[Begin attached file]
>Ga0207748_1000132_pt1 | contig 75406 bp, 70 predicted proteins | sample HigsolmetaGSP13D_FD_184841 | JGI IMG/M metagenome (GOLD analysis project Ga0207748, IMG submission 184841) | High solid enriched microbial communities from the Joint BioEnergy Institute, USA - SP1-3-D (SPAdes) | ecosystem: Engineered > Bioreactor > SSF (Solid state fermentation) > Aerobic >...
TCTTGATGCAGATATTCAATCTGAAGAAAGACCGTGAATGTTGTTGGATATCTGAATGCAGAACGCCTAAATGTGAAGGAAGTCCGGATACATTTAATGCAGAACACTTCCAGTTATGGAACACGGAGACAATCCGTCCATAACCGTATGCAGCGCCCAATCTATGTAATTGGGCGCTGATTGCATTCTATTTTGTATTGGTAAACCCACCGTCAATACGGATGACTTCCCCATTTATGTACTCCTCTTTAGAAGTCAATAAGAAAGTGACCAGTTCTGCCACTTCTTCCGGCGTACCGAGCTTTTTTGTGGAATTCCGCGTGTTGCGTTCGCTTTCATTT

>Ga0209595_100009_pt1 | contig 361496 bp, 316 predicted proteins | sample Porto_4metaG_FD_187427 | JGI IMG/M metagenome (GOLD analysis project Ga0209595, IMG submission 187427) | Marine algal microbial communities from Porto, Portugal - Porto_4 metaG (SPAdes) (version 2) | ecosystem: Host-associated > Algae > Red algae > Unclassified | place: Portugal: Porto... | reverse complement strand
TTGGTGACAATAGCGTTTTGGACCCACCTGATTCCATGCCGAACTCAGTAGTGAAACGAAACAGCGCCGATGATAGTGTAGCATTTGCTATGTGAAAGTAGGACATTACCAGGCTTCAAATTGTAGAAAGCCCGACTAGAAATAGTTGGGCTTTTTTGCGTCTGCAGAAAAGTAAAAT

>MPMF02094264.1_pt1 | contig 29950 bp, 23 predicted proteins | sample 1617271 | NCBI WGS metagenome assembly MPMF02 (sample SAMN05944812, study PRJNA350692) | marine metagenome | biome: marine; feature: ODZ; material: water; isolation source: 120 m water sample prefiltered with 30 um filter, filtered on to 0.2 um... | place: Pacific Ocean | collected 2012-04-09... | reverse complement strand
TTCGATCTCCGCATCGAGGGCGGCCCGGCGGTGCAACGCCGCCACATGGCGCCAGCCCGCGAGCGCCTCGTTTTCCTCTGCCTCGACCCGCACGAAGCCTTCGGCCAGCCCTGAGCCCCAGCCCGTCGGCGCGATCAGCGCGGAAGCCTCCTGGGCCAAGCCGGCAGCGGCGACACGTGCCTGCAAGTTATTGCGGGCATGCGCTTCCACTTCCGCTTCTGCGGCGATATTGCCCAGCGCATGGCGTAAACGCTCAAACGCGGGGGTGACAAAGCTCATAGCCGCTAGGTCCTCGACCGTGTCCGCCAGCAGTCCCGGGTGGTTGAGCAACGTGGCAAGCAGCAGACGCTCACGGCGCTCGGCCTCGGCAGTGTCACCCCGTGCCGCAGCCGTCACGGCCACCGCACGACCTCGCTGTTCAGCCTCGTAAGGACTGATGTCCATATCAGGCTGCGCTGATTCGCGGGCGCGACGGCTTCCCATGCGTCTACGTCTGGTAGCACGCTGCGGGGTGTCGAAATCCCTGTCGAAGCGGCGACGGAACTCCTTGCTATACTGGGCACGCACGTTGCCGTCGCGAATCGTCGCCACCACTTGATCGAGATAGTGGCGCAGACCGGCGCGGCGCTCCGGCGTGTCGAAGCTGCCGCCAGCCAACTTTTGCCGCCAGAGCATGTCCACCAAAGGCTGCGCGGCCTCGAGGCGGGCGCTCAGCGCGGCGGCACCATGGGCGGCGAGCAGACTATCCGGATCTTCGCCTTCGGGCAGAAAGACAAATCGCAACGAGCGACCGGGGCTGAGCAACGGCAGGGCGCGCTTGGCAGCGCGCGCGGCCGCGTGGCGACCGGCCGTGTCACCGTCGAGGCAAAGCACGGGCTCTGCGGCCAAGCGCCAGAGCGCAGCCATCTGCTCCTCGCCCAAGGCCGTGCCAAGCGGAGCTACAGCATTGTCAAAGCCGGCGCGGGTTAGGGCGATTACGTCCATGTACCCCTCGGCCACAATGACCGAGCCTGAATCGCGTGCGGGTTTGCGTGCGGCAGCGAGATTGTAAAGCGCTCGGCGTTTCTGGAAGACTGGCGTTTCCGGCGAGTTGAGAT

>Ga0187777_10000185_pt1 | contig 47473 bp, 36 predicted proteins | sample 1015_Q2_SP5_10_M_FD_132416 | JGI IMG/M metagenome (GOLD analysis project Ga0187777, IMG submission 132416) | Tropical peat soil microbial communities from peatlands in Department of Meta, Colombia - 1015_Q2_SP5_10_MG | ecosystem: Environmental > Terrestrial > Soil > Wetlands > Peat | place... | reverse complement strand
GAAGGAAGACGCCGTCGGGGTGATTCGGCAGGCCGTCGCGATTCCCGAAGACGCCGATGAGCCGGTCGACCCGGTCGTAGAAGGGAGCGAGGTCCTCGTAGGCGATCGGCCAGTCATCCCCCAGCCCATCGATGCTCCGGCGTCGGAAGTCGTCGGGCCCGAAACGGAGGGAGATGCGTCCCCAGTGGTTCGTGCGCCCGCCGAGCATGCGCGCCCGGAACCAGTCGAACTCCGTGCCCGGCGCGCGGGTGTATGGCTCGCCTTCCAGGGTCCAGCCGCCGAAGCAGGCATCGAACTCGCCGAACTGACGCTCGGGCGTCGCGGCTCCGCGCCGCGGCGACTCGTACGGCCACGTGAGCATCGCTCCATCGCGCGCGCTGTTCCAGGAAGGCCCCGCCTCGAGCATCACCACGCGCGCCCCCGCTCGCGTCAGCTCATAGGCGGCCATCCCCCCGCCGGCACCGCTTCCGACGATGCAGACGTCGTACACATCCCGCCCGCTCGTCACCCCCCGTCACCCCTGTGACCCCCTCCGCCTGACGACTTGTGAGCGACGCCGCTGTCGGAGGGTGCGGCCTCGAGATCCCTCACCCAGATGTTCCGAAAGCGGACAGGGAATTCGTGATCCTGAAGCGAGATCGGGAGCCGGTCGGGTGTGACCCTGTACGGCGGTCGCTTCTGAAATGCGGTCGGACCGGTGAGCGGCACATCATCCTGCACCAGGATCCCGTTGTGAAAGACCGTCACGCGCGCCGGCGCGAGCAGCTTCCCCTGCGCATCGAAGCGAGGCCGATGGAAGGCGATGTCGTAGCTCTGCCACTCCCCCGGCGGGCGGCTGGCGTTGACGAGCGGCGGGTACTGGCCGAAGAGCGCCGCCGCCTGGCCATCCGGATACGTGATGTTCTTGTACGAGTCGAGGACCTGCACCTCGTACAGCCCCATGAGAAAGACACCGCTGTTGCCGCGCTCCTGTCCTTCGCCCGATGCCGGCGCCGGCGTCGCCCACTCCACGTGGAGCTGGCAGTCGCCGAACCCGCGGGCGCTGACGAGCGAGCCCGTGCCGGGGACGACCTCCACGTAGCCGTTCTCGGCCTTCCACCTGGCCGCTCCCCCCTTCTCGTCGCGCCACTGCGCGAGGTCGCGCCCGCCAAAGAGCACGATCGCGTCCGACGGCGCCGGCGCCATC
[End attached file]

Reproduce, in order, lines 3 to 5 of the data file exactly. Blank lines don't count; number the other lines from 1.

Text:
>Ga0209595_100009_pt1 | contig 361496 bp, 316 predicted proteins | sample Porto_4metaG_FD_187427 | JGI IMG/M metagenome (GOLD analysis project Ga0209595, IMG submission 187427) | Marine algal microbial communities from Porto, Portugal - Porto_4 metaG (SPAdes) (version 2) | ecosystem: Host-associated > Algae > Red algae > Unclassified | place: Portugal: Porto... | reverse complement strand
TTGGTGACAATAGCGTTTTGGACCCACCTGATTCCATGCCGAACTCAGTAGTGAAACGAAACAGCGCCGATGATAGTGTAGCATTTGCTATGTGAAAGTAGGACATTACCAGGCTTCAAATTGTAGAAAGCCCGACTAGAAATAGTTGGGCTTTTTTGCGTCTGCAGAAAAGTAAAAT

>MPMF02094264.1_pt1 | contig 29950 bp, 23 predicted proteins | sample 1617271 | NCBI WGS metagenome assembly MPMF02 (sample SAMN05944812, study PRJNA350692) | marine metagenome | biome: marine; feature: ODZ; material: water; isolation source: 120 m water sample prefiltered with 30 um filter, filtered on to 0.2 um... | place: Pacific Ocean | collected 2012-04-09... | reverse complement strand